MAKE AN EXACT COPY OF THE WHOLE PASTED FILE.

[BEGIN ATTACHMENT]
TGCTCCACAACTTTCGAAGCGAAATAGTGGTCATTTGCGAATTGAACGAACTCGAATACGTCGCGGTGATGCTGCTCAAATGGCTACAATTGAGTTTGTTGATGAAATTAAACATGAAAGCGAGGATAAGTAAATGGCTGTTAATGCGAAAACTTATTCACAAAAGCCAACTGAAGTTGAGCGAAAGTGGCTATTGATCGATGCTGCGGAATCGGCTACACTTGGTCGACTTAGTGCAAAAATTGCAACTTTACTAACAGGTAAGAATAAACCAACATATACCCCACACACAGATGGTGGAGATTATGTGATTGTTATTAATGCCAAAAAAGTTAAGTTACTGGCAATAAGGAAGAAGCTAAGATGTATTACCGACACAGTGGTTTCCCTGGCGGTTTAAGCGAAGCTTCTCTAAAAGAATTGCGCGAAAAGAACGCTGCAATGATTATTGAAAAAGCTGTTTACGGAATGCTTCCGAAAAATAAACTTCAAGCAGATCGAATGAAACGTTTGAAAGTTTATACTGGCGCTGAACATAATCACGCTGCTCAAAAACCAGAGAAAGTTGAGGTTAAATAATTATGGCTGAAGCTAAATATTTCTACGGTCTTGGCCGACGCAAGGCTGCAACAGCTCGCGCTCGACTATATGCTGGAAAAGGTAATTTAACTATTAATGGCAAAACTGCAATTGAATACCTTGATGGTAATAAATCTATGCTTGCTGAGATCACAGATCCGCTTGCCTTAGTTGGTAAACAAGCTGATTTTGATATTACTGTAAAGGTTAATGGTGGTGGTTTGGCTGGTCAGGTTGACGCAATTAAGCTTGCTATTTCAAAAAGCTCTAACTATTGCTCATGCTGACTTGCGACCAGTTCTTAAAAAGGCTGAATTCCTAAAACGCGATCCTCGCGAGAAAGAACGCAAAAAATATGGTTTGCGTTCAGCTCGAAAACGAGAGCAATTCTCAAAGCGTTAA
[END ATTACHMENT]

TGCTCCACAACTTTCGAAGCGAAATAGTGGTCATTTGCGAATTGAACGAACTCGAATACGTCGCGGTGATGCTGCTCAAATGGCTACAATTGAGTTTGTTGATGAAATTAAACATGAAAGCGAGGATAAGTAAATGGCTGTTAATGCGAAAACTTATTCACAAAAGCCAACTGAAGTTGAGCGAAAGTGGCTATTGATCGATGCTGCGGAATCGGCTACACTTGGTCGACTTAGTGCAAAAATTGCAACTTTACTAACAGGTAAGAATAAACCAACATATACCCCACACACAGATGGTGGAGATTATGTGATTGTTATTAATGCCAAAAAAGTTAAGTTACTGGCAATAAGGAAGAAGCTAAGATGTATTACCGACACAGTGGTTTCCCTGGCGGTTTAAGCGAAGCTTCTCTAAAAGAATTGCGCGAAAAGAACGCTGCAATGATTATTGAAAAAGCTGTTTACGGAATGCTTCCGAAAAATAAACTTCAAGCAGATCGAATGAAACGTTTGAAAGTTTATACTGGCGCTGAACATAATCACGCTGCTCAAAAACCAGAGAAAGTTGAGGTTAAATAATTATGGCTGAAGCTAAATATTTCTACGGTCTTGGCCGACGCAAGGCTGCAACAGCTCGCGCTCGACTATATGCTGGAAAAGGTAATTTAACTATTAATGGCAAAACTGCAATTGAATACCTTGATGGTAATAAATCTATGCTTGCTGAGATCACAGATCCGCTTGCCTTAGTTGGTAAACAAGCTGATTTTGATATTACTGTAAAGGTTAATGGTGGTGGTTTGGCTGGTCAGGTTGACGCAATTAAGCTTGCTATTTCAAAAAGCTCTAACTATTGCTCATGCTGACTTGCGACCAGTTCTTAAAAAGGCTGAATTCCTAAAACGCGATCCTCGCGAGAAAGAACGCAAAAAATATGGTTTGCGTTCAGCTCGAAAACGAGAGCAATTCTCAAAGCGTTAA